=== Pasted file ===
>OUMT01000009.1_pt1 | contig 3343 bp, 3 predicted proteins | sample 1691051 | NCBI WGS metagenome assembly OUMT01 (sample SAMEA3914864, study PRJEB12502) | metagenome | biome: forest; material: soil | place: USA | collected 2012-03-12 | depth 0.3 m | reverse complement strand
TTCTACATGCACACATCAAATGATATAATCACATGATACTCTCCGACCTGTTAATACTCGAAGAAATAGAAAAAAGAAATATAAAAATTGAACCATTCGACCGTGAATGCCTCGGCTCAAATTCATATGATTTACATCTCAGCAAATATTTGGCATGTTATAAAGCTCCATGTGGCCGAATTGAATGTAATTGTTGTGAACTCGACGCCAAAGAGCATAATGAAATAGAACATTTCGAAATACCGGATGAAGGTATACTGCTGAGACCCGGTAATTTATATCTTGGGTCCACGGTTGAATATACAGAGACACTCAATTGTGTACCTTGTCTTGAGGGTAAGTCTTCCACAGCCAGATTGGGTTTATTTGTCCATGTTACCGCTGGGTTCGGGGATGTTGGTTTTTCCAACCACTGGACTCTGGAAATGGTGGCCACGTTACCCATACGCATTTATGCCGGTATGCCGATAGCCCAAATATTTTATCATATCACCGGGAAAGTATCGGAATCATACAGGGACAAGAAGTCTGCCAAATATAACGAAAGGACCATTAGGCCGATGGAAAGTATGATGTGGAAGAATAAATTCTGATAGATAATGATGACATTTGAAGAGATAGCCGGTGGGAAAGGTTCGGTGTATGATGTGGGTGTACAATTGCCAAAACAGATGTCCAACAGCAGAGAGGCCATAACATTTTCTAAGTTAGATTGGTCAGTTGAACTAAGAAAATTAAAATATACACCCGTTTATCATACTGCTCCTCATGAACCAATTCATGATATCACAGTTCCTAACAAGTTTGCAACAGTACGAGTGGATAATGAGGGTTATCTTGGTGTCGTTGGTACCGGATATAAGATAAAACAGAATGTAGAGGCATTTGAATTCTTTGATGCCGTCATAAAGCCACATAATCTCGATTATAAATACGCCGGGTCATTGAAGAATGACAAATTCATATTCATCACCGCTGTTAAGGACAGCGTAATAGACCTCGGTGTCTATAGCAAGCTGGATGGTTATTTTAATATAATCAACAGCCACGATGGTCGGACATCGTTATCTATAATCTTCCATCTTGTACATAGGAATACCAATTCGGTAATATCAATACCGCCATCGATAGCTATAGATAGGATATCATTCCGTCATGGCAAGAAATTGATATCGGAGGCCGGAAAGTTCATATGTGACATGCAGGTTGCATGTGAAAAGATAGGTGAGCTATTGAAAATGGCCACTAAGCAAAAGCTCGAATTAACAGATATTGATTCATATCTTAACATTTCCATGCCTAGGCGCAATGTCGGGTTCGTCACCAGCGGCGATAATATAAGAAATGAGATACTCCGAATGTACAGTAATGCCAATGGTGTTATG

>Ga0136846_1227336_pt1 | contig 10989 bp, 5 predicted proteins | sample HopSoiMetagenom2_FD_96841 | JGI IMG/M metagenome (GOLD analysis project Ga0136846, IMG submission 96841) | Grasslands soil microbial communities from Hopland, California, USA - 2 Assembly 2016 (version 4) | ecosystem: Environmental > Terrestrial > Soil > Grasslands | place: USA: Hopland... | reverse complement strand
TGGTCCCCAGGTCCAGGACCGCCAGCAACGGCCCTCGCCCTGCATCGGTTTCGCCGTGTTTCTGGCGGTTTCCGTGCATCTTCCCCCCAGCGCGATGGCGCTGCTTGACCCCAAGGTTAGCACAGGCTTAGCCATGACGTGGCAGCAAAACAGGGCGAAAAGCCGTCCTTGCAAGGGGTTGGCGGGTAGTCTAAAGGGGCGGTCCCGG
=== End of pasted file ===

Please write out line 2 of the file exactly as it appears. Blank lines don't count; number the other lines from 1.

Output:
TTCTACATGCACACATCAAATGATATAATCACATGATACTCTCCGACCTGTTAATACTCGAAGAAATAGAAAAAAGAAATATAAAAATTGAACCATTCGACCGTGAATGCCTCGGCTCAAATTCATATGATTTACATCTCAGCAAATATTTGGCATGTTATAAAGCTCCATGTGGCCGAATTGAATGTAATTGTTGTGAACTCGACGCCAAAGAGCATAATGAAATAGAACATTTCGAAATACCGGATGAAGGTATACTGCTGAGACCCGGTAATTTATATCTTGGGTCCACGGTTGAATATACAGAGACACTCAATTGTGTACCTTGTCTTGAGGGTAAGTCTTCCACAGCCAGATTGGGTTTATTTGTCCATGTTACCGCTGGGTTCGGGGATGTTGGTTTTTCCAACCACTGGACTCTGGAAATGGTGGCCACGTTACCCATACGCATTTATGCCGGTATGCCGATAGCCCAAATATTTTATCATATCACCGGGAAAGTATCGGAATCATACAGGGACAAGAAGTCTGCCAAATATAACGAAAGGACCATTAGGCCGATGGAAAGTATGATGTGGAAGAATAAATTCTGATAGATAATGATGACATTTGAAGAGATAGCCGGTGGGAAAGGTTCGGTGTATGATGTGGGTGTACAATTGCCAAAACAGATGTCCAACAGCAGAGAGGCCATAACATTTTCTAAGTTAGATTGGTCAGTTGAACTAAGAAAATTAAAATATACACCCGTTTATCATACTGCTCCTCATGAACCAATTCATGATATCACAGTTCCTAACAAGTTTGCAACAGTACGAGTGGATAATGAGGGTTATCTTGGTGTCGTTGGTACCGGATATAAGATAAAACAGAATGTAGAGGCATTTGAATTCTTTGATGCCGTCATAAAGCCACATAATCTCGATTATAAATACGCCGGGTCATTGAAGAATGACAAATTCATATTCATCACCGCTGTTAAGGACAGCGTAATAGACCTCGGTGTCTATAGCAAGCTGGATGGTTATTTTAATATAATCAACAGCCACGATGGTCGGACATCGTTATCTATAATCTTCCATCTTGTACATAGGAATACCAATTCGGTAATATCAATACCGCCATCGATAGCTATAGATAGGATATCATTCCGTCATGGCAAGAAATTGATATCGGAGGCCGGAAAGTTCATATGTGACATGCAGGTTGCATGTGAAAAGATAGGTGAGCTATTGAAAATGGCCACTAAGCAAAAGCTCGAATTAACAGATATTGATTCATATCTTAACATTTCCATGCCTAGGCGCAATGTCGGGTTCGTCACCAGCGGCGATAATATAAGAAATGAGATACTCCGAATGTACAGTAATGCCAATGGTGTTATG